Check out the guide below for step-by-step instructions for making your own Scratch+micro:bit kit examples!

How-To: Make Examples for Scratch+micro:bit 👾

Learn more about the art of the example in our PLIX Guide to Making Activity Examples.

Facilitation Tips

This activity is designed to invite learners of all backgrounds into tinkering with coding and electronics. By combining Scratch with micro:bit, participants are encouraged to tinker both on-screen and off-screen, while inventing new ways for these two worlds to interact. When facilitating this activity, we encourage you to support this tinkering mindset!

Facilitation Techniques to try with Scratch+micro:bit →

👯 Encourage peer learning—both on-site and online

Ask patrons to turn and share their code and micro:bit setup with their neighbors before you get involved. Point patrons to the online Scratch project gallery for ideas, where they can do a search on "microbit". Afterwards, be sure they share their creations with others online!

🎨 Encourage those new to Scratch to remix the code on the example projects you curate

Have at least one good example projects with easy-to-understand code that offers many ways to riff off a theme.

🥳 Recognize the victories in big ideas and small troubleshooting

Bridging the physical and digital is a messy proposition with many opportunities for mistakes. Celebrate the small victories in resilient troubleshooting, and that sometimes an idea is bigger than can happen in the time you have to work together.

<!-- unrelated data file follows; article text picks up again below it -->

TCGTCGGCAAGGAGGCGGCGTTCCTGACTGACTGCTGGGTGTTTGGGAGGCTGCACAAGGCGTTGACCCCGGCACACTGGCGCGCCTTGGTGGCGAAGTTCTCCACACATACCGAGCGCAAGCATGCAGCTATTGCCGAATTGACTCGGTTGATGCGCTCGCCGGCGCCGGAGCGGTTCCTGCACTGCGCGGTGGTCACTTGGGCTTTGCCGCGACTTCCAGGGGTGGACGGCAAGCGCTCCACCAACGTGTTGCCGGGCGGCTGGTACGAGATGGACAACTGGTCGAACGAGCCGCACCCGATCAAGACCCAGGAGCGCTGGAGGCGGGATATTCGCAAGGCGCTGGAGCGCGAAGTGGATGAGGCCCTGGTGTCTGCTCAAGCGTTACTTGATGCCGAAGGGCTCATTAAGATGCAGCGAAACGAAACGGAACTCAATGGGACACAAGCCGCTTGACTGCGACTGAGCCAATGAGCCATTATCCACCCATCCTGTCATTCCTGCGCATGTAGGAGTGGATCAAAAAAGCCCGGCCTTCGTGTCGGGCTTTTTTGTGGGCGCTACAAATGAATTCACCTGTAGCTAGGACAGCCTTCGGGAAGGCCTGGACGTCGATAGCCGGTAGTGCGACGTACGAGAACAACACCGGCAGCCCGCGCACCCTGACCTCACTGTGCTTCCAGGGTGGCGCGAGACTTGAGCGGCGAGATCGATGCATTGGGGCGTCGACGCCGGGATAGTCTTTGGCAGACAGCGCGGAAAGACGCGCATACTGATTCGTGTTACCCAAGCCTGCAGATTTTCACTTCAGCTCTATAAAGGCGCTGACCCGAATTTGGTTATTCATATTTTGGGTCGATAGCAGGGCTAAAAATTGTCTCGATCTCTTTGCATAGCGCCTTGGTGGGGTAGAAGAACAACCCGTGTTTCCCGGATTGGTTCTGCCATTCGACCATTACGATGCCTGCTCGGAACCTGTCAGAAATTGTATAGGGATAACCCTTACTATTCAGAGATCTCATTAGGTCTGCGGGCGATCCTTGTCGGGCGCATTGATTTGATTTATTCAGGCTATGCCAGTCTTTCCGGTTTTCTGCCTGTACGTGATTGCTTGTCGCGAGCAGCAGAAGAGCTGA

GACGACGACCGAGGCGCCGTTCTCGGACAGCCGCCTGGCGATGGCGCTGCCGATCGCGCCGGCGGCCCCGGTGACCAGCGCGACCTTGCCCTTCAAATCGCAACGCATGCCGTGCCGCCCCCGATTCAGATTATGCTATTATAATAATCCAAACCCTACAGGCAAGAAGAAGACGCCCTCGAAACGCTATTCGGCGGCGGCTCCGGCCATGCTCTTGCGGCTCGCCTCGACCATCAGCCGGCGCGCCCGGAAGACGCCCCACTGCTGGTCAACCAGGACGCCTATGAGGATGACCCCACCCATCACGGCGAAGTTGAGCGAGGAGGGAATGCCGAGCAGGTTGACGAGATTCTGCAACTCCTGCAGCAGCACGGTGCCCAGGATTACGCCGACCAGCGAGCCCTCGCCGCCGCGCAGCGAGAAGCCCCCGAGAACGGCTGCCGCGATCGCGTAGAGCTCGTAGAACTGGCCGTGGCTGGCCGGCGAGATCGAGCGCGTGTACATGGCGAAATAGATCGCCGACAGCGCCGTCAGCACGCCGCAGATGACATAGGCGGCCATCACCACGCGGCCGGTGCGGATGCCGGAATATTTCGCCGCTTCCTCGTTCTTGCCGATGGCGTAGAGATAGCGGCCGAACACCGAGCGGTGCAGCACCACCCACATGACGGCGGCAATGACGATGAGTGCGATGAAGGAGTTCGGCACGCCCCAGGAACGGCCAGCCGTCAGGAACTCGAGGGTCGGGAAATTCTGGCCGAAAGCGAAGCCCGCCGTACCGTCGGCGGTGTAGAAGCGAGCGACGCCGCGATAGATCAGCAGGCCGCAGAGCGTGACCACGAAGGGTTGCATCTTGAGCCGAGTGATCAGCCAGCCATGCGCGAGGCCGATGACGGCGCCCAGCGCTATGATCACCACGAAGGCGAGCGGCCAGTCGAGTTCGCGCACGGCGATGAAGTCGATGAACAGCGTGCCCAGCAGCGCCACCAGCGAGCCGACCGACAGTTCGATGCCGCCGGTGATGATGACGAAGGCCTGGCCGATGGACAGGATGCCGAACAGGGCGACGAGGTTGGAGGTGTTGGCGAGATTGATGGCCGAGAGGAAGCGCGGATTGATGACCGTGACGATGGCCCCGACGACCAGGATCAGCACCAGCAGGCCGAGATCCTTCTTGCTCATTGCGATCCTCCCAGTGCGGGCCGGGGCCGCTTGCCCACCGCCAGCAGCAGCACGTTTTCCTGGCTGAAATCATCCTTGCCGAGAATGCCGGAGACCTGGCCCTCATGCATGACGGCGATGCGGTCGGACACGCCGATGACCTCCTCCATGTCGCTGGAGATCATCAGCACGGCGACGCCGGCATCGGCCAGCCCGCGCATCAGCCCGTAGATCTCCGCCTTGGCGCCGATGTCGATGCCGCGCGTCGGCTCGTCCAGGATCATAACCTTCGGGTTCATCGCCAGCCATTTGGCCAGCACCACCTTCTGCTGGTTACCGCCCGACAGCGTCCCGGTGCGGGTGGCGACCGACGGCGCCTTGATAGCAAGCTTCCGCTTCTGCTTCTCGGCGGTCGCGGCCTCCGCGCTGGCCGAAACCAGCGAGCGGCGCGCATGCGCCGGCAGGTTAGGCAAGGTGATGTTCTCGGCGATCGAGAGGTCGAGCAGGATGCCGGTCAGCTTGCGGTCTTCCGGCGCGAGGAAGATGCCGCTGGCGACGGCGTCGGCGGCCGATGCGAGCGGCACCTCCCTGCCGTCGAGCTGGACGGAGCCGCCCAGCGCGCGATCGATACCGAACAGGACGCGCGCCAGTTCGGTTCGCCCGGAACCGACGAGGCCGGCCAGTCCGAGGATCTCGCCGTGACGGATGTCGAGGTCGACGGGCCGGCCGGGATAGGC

🍱 If ideas are too big, find ways to make them smaller, yet still satisfying

We’re all used to pretty sophisticated games that have really complicated interactions with users. While Scratch has high ceilings, it does have its limitations. Often new programmers will start out with an ambitious plan, but many are just as happy to make something that contains some element of their vision.

🐭 Hands off the mouse and the micro:bit!

Let patrons figure out the tools. It’s really tempting to grab the mouse and drag the right blocks into place to accomplish a patron’s vision. However, the Scratch environment was designed to be accessible to novice users. Ask questions that will help your patrons find the right answers, without directly giving them the code. One reason to avoid sharing your own ideas is that there are many ways to get at the same result, and your way may not match their mental model. If the issue seems to be happening in the physical world with the micro:bit, guide patrons in troubleshooting their own technical issues.

🤖 Keep it simple, but open the door to more